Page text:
If you must drive during or immediately after a winter storm...

    Winter Driving
  • Travel in the day and do not travel alone
  • Stay on main roads and avoid back road shortcuts
  • Let someone know your destination, your route, and when you expect to arrive. If your car gets stuck along the way, help can be sent along your predetermined route.
  • Leave plenty of space between you and the car ahead of you, do not suddenly accelerate or brake, and navigate turns with caution.

        If you become stranded in your vehicle...

  • Turn on your hazard lights and hang a distress flag from the radio antenna or window.
  • Remain in your vehicle where rescuers are most likely to find you. Do not set out on foot unless you can see a building close by where you know you can take shelter. Be careful: distances are distorted by blowing snow. A building may seem close, but be too far to walk to in deep snow.
  • Run the engine and heater about 10 minutes each hour to keep warm. When the engine is running, open a downwind window slightly for ventilation and periodically clear snow from the exhaust pipe. This will protect you from possible carbon monoxide poisoning.
  • Winter Driving
  • Exercise to maintain body heat, but avoid overexertion. In extreme cold, use road maps, seat covers, and floor mats for insulation. Huddle with passengers and use your coat for a blanket.
  • Take turns sleeping. One person should be awake at all times to look for rescue crews.
  • Eat regularly and drink ample fluids to avoid dehydration, but avoid caffeine and alcohol.
  • Be careful not to waste battery power. Balance electrical energy needs - the use of lights, heat, and radio - with supply.
  • Turn on the inside light at night so work crews or rescuers can see you.
  • If stranded in a remote area, stomp large block letters in an open area spelling out HELP or SOS and line with rocks or tree limbs to attract the attention of rescue personnel who may be surveying the area by airplane.
  • Leave the car and proceed on foot - if necessary - once the blizzard passes.

  Outside:

        Below are some tips for staying warm if you must venture outside in a winter storm or cold weather.

  • Wear several layers of loose-fitting, lightweight, warm clothing (shirts, pants, socks, etc.) rather than one layer of heavy clothing. The outer garments should be tightly woven and water repellent.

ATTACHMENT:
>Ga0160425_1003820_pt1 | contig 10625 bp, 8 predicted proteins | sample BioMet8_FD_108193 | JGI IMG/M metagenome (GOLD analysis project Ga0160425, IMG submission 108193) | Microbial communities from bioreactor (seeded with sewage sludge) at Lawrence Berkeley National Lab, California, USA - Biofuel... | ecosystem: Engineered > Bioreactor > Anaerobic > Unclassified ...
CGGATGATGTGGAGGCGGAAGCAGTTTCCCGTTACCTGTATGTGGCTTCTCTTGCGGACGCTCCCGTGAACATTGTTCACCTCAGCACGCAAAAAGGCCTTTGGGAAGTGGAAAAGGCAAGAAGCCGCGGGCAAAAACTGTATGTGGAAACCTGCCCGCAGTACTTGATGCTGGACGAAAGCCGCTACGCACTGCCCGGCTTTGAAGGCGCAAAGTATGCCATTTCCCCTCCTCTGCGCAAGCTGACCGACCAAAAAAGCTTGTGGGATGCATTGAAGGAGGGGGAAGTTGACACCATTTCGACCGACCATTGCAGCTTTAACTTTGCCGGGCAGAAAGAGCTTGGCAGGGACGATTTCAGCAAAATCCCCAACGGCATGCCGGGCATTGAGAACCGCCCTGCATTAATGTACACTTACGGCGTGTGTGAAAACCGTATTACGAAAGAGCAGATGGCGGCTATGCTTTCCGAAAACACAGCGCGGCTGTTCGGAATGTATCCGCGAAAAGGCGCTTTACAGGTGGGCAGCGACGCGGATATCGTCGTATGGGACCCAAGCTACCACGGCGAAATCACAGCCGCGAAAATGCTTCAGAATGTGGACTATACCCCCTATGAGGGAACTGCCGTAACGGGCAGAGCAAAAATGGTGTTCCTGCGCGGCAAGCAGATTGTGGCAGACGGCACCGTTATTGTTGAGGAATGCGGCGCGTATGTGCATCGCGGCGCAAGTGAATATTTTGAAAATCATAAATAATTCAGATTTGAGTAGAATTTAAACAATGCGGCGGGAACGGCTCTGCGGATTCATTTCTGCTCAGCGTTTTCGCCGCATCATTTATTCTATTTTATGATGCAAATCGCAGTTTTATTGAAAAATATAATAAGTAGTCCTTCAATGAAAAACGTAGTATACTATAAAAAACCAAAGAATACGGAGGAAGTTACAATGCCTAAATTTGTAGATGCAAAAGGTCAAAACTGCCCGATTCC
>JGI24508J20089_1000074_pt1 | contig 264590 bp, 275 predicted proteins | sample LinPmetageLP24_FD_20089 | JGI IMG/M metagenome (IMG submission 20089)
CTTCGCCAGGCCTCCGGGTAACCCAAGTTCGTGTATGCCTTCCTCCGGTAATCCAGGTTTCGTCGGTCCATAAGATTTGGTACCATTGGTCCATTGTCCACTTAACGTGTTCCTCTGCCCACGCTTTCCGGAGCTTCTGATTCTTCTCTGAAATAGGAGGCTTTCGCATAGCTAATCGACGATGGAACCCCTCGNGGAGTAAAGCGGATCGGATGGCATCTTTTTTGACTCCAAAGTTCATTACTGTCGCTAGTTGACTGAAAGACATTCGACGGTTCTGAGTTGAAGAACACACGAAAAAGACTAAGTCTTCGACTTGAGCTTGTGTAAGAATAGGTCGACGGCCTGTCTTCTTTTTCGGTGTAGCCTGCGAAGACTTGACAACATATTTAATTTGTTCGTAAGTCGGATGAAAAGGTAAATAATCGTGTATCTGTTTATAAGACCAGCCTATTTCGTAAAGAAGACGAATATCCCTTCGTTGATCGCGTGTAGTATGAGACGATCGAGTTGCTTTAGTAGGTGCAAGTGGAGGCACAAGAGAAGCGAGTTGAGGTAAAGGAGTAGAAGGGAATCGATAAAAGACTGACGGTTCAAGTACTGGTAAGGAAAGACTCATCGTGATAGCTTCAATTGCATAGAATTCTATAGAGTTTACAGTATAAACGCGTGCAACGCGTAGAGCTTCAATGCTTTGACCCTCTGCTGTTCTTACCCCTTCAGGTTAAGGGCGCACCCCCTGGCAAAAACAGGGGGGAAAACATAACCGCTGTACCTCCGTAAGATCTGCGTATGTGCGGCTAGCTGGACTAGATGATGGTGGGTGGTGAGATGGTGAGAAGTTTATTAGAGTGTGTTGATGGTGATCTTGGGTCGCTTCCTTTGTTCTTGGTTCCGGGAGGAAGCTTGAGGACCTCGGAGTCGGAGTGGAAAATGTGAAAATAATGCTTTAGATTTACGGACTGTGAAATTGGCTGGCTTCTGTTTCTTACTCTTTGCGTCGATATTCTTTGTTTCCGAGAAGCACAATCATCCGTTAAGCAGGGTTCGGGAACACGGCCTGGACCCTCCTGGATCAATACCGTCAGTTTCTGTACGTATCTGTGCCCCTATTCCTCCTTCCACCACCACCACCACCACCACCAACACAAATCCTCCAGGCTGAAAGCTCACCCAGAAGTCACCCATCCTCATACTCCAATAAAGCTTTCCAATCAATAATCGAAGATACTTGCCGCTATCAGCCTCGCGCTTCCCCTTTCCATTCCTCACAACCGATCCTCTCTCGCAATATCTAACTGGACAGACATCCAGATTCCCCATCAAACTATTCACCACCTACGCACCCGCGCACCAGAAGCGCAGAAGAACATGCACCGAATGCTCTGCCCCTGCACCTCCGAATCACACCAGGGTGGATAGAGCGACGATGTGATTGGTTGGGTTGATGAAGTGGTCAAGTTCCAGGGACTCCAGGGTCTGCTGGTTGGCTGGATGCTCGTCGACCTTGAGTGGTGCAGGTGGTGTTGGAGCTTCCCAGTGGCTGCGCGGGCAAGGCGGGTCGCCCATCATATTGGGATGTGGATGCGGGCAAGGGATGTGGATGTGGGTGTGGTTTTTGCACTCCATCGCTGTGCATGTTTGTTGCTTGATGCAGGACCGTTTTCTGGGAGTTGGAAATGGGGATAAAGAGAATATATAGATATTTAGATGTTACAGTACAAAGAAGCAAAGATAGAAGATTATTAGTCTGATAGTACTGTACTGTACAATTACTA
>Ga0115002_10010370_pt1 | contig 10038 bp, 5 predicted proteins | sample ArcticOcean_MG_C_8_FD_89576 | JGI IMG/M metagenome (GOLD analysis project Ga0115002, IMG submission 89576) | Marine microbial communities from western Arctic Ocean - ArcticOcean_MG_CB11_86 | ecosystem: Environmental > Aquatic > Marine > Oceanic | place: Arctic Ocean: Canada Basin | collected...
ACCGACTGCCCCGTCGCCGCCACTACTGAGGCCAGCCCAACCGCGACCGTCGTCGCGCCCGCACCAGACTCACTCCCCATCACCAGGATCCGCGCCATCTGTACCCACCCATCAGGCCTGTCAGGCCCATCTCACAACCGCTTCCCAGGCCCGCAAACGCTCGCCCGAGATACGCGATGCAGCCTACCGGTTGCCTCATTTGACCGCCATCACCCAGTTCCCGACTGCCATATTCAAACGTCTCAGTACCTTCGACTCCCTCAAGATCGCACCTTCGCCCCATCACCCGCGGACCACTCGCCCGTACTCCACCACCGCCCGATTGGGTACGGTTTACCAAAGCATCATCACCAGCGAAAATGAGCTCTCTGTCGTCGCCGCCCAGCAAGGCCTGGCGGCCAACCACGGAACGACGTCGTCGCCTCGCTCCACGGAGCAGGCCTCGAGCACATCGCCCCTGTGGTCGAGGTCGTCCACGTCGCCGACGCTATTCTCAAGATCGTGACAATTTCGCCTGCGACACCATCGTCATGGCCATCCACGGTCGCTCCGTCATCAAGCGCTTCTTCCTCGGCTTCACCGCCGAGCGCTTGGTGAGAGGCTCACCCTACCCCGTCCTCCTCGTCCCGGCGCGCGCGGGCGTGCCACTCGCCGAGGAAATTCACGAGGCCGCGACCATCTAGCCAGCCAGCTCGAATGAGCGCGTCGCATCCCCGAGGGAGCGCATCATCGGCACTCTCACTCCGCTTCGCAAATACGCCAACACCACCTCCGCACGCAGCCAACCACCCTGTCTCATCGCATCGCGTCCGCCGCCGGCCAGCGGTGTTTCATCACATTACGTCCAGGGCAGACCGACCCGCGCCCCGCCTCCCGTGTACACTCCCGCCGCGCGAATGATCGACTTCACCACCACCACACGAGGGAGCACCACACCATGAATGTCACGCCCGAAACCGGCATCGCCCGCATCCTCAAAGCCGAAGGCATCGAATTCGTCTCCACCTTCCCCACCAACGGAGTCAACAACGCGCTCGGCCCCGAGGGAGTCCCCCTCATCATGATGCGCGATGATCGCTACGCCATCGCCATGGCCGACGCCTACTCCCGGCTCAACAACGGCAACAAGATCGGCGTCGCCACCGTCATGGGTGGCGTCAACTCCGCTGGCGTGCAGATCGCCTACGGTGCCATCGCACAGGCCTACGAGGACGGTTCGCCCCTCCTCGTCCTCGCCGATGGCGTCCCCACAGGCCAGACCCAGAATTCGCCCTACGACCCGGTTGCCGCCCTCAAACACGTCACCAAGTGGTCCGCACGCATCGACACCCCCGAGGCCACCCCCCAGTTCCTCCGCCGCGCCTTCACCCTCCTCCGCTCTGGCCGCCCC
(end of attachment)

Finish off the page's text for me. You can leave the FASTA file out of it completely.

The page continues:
• Wear mittens, which are warmer than gloves.
  • Wear a hat. A hat will prevent the loss of body heat.
  • Cover your mouth with a scarf to protect your lungs.
  • Avoid overexertion, such as shoveling heavy snow, pushing a car, or walking in deep snow. The strain from the cold and the hard labor may cause a heart attack. Sweating could lead to a chill and hypothermia.

        If you are planning to take a hunting, camping, or other extended outdoor trip in the mid fall to mid spring
        timeframe, pay attention to the weather in the days leading up to the trip. If severe winter weather is forecast,
        consider postponing the trip. If you do head out:

  • Pack extra warm clothes, such as coats, hats, and mittens, as well as an additional change of regular clothes should you get wet. Many times, especially in the fall, warm summer-like weather can precede a dangerous winter storm, lulling people into a false sense of security.
  • Let friends and family know your travel plans and carry a cell phone. Ask people back home to routinely check the weather and call you if conditions are expected to deteriorate.
  • If you own a smartphone and have internet access at your location, you can use your phone to check on the latest weather conditions and if any watches and/or warnings are issued.
  • Carry a portable radio or NOAA Weather Radio to check on weather conditions.

        Should you become caught outside in a violent winter storm or blizzard...

  • If there is a building or other structure nearby (less than a quarter of a mile away), try to seek shelter there.
  • If there is no shelter nearby, Stay Put.
    • If you try to feel your way back to your car or to a nearby house you once saw in the distance, you could become easily disoriented by the blinding snow.
      • Blowing and falling snow will quickly cover your tracks, making backtracking to your original location nearly impossible.
      • This will also make it harder for rescuers to find you once the storm has passed.
    • Build a lean-to or hollow out a snow cave to shield yourself from the wind.
    • Stay dry and cover all exposed parts of the body.
    • Start a fire for heat and to attract attention.
    • Place rocks around the fire to absorb and reflect heat.
    • Do not eat snow: It will lower your body temperature. Melt it first.

 


Additional Information

National Institutes of Health - Stay Safe in Cold Weather
Centers for Disease Control and Prevention - Stay Safe and Healthy in Winter Weather
FEMA - Portable Generator Hazards